130. Memorandum From the Joint Chiefs of Staff to Secretary of Defense Gates0



  • Deficiencies in the U.S. Posture for Limited Military Operations (C)
In accordance with your directive concerning “U.S. and Allied Capabilities for Limited Military Operations to 1 July 1962”, dated 25 [Page 509]October 1960,1 the Joint Chiefs of Staff have prepared appropriate comments in response to paragraph 2317–c, NSC Action No. 2317.2 The cited action required the Department of Defense and the Joint Chiefs of Staff to prepare a report for early presentation to the National Security Council (NSC) commenting on possible deficiencies in the U.S. posture for limited military operations that are indicated by the Limited War Study with particular reference to capabilities in Southeast Asia, air and sea lift capabilities, and mobilization base plans.
The Joint Chiefs of Staff reaffirm their views on the Interdepartmental Committee Limited War Study which were forwarded to you on 27 July 1960.3 As the situations envisaged probably will never occur exactly in the manner depicted in the study, decisions must be made in light of the actual conditions existing at the time. Accordingly, the study does not by itself constitute a valid basis for formulating programs or reaching decisions. It is recommended that these views be made available to the NSC as they establish the general basis upon which this report is based.
Comments by the Joint Chiefs of Staff are as indicated in the Appendix hereto.
The Joint Chiefs of Staff recommend that you endorse this report for forwarding to the NSC.
For the Joint Chiefs of Staff:
L.L. Lemnitzer4
Chairman Joint Chiefs of Staff




The Joint Chiefs of Staff consider that, even though the subject study stimulates and provokes thought, and highlights already well-recognized problem areas, it does not by itself constitute a valid basis for formulating programs or reaching decisions. Advance planning and programming must take into account many factors, such as Department of Defense budget, production base planning objectives and full capabilities [Page 510]of Allies to help themselves, which the study does not consider. It is thusly considered appropriate to comment on known deficiencies which may or may not coincide with the deficiencies in the study.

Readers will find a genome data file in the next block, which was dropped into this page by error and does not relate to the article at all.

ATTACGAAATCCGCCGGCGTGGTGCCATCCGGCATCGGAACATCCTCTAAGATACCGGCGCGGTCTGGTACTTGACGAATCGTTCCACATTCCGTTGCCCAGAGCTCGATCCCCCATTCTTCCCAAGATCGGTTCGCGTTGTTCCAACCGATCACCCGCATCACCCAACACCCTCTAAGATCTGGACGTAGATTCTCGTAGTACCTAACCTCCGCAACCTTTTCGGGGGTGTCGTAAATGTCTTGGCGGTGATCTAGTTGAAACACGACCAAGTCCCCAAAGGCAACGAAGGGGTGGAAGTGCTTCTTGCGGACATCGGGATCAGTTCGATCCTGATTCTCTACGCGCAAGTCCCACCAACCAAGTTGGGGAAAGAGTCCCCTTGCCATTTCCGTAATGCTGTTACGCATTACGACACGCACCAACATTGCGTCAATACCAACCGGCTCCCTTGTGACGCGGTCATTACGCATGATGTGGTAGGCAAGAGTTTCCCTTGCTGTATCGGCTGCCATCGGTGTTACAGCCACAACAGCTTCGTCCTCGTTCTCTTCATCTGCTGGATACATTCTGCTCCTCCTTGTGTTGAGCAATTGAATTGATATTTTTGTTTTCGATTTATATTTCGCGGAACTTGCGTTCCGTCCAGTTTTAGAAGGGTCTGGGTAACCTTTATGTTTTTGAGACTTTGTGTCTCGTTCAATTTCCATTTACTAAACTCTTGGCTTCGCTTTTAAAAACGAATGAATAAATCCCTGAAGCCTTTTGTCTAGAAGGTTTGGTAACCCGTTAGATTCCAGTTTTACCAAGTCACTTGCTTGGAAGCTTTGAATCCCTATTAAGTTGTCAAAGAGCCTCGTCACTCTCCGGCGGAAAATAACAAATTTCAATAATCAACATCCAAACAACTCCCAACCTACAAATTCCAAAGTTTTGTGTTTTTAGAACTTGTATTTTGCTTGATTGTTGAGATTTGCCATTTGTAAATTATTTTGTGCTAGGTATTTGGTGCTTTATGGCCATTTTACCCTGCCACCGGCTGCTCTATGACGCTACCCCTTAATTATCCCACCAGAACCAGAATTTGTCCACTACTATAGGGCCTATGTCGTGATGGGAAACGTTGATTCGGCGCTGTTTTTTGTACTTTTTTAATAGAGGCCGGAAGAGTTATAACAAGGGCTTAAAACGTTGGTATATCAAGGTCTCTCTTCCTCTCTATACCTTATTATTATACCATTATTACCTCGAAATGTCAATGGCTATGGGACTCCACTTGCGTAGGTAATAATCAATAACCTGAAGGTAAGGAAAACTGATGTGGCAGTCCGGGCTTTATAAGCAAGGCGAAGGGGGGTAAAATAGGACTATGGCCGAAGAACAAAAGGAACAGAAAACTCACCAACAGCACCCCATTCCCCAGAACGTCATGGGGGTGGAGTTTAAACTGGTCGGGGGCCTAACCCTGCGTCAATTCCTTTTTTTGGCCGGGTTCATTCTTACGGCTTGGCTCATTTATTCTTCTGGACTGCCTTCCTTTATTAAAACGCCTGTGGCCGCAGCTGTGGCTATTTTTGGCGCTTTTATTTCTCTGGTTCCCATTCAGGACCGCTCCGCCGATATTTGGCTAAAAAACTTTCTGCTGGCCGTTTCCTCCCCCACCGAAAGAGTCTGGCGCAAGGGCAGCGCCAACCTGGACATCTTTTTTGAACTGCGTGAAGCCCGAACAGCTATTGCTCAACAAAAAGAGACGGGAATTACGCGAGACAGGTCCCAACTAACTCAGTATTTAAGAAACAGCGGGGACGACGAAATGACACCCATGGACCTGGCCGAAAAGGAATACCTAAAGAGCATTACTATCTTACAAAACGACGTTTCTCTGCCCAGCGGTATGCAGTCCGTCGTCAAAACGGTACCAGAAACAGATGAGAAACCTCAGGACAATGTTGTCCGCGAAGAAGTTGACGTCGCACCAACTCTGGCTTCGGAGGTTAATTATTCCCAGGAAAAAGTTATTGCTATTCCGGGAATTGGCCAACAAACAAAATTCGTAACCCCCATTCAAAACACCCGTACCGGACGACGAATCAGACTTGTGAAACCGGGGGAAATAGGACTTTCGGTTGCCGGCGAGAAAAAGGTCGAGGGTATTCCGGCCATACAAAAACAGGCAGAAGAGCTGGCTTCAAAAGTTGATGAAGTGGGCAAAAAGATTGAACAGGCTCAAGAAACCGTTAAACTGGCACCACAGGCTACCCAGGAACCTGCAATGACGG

The Joint Chiefs of Staff note that one of the fundamental conclusions of the Limited War Study is:

“U.S. capabilities in conjunction with those of our Allies are generally adequate to conduct any one of the limited military operations studies but these capabilities are dependent on prompt action, as required in each case, to

  • “a. Initiate partial mobilization.
  • “b. Augment existing military lift capabilities.
  • “c. Expand the war production base.
  • “d. Waive financial limitations.”6

The Joint Chiefs of Staff agree with this conclusion. This conclusion clearly indicates that the United States does not have forces in being adequate to cope with all envisaged limited war situations. The requirement for and implications of measures along the lines indicated above must be clearly recognized and considered as normal augmentation steps some or all of which must be taken to some degree in any limited war situation. These actions, if taken promptly, would serve to act as a further deterrent to expansion of hostilities. Additionally, the early implementation of these measures would provide required means to engage successfully in large scale limited military operations. These measures focus attention on the continuing requirement for adequately trained and equipped reserve forces, the requirement for ready availability of additional sea and air lift and the requirement to insure that mobilization base planning and programs adequately support operations which may be required, including the areas considered in the basic study, but recognizing that the actual requirements may vary markedly from those indicated by the hypothetical situations studied.

The Joint Chiefs of Staff further note that the second over-all conclusion of the Limited War Study is:

“The U.S. over-all capability for general war would be degraded initially by any one of the five limited military situations studied, except Berlin, although not to an unacceptable degree. The capability of the U.S. nuclear retaliatory forces for general war would, in no case studied, be seriously affected.”

General views of the Joint Chiefs of Staff, with regard to the U.S. posture for limited military operations, have been presented in “The Status [Page 511]of National Security Programs on 30 June 1960,”7 which were forwarded to your office on 18 August 1960.
There are recognized deficiencies in the U.S. limited war posture, some of which were indicated in the Limited War Study. In any case, remedial action to correct deficiencies will be taken in the usual manner, i.e., the preparation and review of capabilities and contingency plans, evaluation of and action on requests by commanders of unified and specified commands to correct deficiencies and improve capabilities of their commands, the preparation of the JSOP and other actions relating to the preparation of the budget.